Welcome to Ask WNW on steroids... the 372nd installment of the WNW Premium Mailbag. This installment features questions that were sent from Tuesday, February 3, 2015 to Sunday, February 15, 2015.
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I know you always warn us that the WWE Hall of Fame is a promotional tool for Wrestlemania, but still, should Rikishi be in the Hall of Fame? Does his body of work warrant the honor?
While there is a promotional component to the WWE Hall of Fame, everyone in it will tell you it’s very much an honor. While there is no formal voting process or criteria for one to be inducted, being inducted is still one of the highest honors a pro wrestling personality can accomplish. The inductions of Bruno Sammartino, Ultimate Warrior and “Macho Man” Randy Savage over the past three years have taken it a long way in helping legitimize it.
As for Rikishi, below is an overview of his accomplishments in WWE:
- 1 time WWE Tag Team Champion (w/Scotty 2 Hotty)
- 2 time World Tag Team Champion (1 w/Samu 1 w/Rico)
- 1 time WWF Intercontinental Champion
While that may seem “thin” to some readers, Koko B. Ware was inducted in 2009 and never held a title in WWE.
Some people get confused with the Celebrity Wing and think because people like Drew Carey are in, anyone can get in. It’s important to remember the Celebrity Wing is considered separate and provides WWE a mainstream tie-in to honor celebrities that have been part of the company’s history.
I believe if we look at Rikishi’s longevity, how well he got over, in addition to his body of work, he’s worth an “undercard” WWE Hall of Fame induction. It would be one thing if he was “headlining” or if he held nothing more than an enhancement role but neither of those scenarios are the case.
Are there any concerns about Kevin Owens' look? Even with a shirt on, his belly is very noticeable and that's been an issue before with other talent.
Kevin Owens has an endomorphic body type. That’s just how his body is and how it has always been. WWE knew that when they signed him, everyone that’s a fan of his work knows that and I don’t see it being a big issue. Triple H in particular is very high up on how well developed Owens is and sees him as one of the company’s top prospects.
Dusty Rhodes has an endomorphic body type and is one of the greatest of all time.
Having said that, we know Vince McMahon is traditionally more hesitant when it comes to giving someone that doesn’t look like The Incredible Hulk a viable main event push. For years, many of us have wondered why Samoa Joe hasn’t received an opportunity in WWE. Look is the best possible explanation but truly, it’s difficult to dissect and/or understand the WWE mindset (proof (the Santa explanation not the overall point)).
I personally feel all aspects of a worker should be evaluated before a determination is made on their career. Thankfully, in 2015, that seems to be more realistic than it’s ever been before.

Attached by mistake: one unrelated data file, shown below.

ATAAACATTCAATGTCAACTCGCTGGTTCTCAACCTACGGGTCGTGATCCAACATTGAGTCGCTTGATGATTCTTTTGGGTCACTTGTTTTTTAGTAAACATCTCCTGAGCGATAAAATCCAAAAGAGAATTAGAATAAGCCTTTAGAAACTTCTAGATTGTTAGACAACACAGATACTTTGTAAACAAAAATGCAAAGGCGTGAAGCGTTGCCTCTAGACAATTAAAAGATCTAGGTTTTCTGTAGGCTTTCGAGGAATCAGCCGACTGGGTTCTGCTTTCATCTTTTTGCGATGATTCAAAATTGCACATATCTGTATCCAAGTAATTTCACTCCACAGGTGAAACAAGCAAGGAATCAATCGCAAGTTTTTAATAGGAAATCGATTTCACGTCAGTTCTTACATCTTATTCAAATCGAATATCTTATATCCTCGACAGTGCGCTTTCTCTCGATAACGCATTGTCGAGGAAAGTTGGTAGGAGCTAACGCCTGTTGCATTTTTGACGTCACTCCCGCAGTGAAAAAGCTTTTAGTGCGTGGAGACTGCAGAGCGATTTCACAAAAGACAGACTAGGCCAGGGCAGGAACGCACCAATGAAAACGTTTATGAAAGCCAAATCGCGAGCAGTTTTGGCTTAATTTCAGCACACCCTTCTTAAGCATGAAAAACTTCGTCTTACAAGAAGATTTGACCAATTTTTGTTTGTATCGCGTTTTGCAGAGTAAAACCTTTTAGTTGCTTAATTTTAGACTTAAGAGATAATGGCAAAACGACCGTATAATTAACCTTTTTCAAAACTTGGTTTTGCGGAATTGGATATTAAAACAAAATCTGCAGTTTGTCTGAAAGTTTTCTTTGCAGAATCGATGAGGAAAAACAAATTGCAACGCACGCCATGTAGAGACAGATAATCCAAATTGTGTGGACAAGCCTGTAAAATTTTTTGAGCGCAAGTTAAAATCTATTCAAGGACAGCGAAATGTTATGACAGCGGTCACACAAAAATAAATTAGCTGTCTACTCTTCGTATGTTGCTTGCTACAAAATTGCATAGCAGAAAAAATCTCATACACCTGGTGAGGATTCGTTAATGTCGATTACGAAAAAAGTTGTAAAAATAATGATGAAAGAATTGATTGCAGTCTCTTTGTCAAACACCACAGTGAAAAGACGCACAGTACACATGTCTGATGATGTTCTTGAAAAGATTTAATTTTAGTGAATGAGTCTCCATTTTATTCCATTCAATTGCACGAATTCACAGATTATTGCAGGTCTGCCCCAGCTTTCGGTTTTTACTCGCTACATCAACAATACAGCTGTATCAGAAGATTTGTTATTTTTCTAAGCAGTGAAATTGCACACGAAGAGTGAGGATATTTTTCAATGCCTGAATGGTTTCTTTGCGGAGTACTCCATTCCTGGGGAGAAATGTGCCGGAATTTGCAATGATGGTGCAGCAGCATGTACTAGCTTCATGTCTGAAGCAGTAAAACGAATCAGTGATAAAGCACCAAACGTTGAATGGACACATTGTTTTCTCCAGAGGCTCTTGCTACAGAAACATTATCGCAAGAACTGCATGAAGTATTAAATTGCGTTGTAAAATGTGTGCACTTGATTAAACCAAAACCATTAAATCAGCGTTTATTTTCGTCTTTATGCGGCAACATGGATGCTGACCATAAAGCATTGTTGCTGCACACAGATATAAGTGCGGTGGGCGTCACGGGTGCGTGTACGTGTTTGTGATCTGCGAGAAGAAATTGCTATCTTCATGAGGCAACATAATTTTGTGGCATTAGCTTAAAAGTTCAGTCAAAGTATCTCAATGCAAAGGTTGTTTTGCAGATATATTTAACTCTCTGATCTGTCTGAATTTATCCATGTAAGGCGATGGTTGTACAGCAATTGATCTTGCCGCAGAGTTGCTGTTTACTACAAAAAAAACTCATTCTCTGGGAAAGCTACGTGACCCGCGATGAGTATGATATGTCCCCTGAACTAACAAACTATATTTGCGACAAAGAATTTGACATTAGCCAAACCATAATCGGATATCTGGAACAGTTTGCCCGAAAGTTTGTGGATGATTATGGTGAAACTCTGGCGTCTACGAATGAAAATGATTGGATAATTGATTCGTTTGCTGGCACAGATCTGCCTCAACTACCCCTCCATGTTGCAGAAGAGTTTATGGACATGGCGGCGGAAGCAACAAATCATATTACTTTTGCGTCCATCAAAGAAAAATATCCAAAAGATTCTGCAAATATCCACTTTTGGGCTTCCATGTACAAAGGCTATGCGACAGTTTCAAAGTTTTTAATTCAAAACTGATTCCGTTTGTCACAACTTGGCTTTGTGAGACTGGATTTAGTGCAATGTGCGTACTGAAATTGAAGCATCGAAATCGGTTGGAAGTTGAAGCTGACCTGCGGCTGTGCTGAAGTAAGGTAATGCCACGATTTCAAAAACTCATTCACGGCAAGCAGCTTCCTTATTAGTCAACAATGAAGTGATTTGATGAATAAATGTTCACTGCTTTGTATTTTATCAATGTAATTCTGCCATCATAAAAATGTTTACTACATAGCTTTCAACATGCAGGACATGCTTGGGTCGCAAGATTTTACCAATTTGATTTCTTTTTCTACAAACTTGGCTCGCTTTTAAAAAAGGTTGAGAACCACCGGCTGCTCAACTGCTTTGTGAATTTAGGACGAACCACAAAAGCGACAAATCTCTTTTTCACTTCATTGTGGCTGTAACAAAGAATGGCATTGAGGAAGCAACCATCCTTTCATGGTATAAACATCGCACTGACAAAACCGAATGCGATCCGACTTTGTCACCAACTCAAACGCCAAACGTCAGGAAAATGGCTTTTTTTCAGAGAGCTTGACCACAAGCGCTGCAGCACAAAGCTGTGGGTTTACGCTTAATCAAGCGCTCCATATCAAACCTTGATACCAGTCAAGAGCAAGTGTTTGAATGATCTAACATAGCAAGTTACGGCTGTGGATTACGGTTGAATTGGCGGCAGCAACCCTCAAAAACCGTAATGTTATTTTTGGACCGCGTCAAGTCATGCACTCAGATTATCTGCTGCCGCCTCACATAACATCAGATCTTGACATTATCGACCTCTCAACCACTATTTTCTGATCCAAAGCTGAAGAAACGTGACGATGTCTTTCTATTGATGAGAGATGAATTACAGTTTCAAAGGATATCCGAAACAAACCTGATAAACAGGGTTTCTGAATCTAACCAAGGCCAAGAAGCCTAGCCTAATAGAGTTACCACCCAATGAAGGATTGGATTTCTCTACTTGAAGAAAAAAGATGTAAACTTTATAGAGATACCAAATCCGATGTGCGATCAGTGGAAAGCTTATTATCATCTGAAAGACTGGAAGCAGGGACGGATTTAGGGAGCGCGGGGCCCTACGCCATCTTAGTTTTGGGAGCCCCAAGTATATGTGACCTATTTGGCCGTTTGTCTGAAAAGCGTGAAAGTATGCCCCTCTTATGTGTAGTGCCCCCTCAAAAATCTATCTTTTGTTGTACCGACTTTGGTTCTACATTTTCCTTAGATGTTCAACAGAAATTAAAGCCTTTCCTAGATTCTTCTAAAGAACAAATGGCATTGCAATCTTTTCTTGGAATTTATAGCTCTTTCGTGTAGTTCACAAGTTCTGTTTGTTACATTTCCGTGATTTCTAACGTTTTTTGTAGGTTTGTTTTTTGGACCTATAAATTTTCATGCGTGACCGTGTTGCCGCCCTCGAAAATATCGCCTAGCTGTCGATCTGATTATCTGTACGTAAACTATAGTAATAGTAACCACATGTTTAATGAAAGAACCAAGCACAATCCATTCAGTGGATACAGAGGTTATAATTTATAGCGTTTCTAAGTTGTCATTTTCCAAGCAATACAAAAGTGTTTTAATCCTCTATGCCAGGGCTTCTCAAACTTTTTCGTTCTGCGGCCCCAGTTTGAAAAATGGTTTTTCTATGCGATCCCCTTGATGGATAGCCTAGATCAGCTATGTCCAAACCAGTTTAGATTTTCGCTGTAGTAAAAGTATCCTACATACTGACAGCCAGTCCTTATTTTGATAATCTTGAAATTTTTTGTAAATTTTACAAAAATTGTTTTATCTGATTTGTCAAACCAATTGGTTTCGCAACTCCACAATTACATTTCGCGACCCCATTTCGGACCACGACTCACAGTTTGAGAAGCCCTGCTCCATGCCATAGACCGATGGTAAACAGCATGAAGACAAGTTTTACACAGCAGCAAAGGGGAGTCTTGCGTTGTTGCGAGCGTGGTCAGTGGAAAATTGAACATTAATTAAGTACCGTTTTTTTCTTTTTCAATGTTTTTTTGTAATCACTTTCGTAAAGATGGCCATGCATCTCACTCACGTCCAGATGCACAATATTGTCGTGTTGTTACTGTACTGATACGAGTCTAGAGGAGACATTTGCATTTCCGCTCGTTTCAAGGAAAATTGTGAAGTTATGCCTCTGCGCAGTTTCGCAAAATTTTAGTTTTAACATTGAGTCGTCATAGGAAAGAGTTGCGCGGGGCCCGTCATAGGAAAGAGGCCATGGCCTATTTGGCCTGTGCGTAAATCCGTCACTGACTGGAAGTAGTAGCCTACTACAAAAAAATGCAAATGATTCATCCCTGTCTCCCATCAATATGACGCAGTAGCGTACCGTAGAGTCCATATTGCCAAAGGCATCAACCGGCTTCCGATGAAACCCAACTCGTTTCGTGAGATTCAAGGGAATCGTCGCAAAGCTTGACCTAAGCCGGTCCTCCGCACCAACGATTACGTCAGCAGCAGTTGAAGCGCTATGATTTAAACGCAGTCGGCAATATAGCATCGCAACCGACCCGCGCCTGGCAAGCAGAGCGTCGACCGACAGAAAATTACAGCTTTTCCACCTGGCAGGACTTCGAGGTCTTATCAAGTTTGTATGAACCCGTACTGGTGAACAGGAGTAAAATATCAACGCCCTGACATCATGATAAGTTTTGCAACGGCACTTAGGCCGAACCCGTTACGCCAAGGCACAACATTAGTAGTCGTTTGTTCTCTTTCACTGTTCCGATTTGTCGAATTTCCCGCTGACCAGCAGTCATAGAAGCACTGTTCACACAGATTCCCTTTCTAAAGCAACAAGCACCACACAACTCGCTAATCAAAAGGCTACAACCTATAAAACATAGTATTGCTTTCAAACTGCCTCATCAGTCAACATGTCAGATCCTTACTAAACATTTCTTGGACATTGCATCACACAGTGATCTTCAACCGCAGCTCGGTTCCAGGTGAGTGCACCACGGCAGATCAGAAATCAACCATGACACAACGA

Would WWE seriously turn Roman Reigns heel and Brock Lesnar babyface? If so, what happens to Seth Rollins and his Money in the Bank briefcase?
Yes, I believe WWE would turn both Roman Reigns and Brock Lesnar if they feel that’s the best way to get the most out of both performers. It’s interesting to monitor Roman Reigns in this program with Daniel Bryan but I believe he’s going to be fine.
As for Seth Rollins and his Money in the Bank briefcase, his title shot gives WWE options. These options do not hinge on any other performer and add a compelling aspect to any program for the WWE World Heavyweight Championship.
I will use this opportunity to boast on the development of Seth Rollins since winning the Money in the Bank briefcase. While I knew Rollins had great potential as Tyler Black in Ring of Honor, I don’t know if I saw him coming this far this quick. He’s a bonafide top star and I believe WWE’s developmental system deserves a lot of credit for that.
Do you ever foresee another debut like that of which we saw with Brock Lesnar, or do you see any and all future debuts going through NXT first before coming up? I believe that a debut of an unknown guy could really be fresh and unpredictable instead of always knowing who is debuting now and their story right off the bat.
Brock Lesnar went through WWE’s developmental system in Ohio Valley Wrestling before he was called up to the main roster in 2002. Prior to NXT, WWE used to sub-contract independent promotions as “official developmental territories.” These promotions were subsidized by WWE to help with talent development.
In Triple H’s rise to power, he pushed for WWE to takeover talent develop on their own and create NXT. This coincides with the Performance Center, NXT the brand, etc.
What WWE has now is a way to sign promising prospects, develop them their way and even test them out on the WWE Network (through NXT the brand) before calling them up to the main roster. It’s brilliant. The more hardcore fans — like you and I — get to know the performer before they ever make it to Raw. This helps familiarize a portion of the audience with a performer, which keeps the company from having to start cold.
As we’ve seen, sometimes it works (Bray Wyatt) and sometimes it doesn’t (Adam Rose).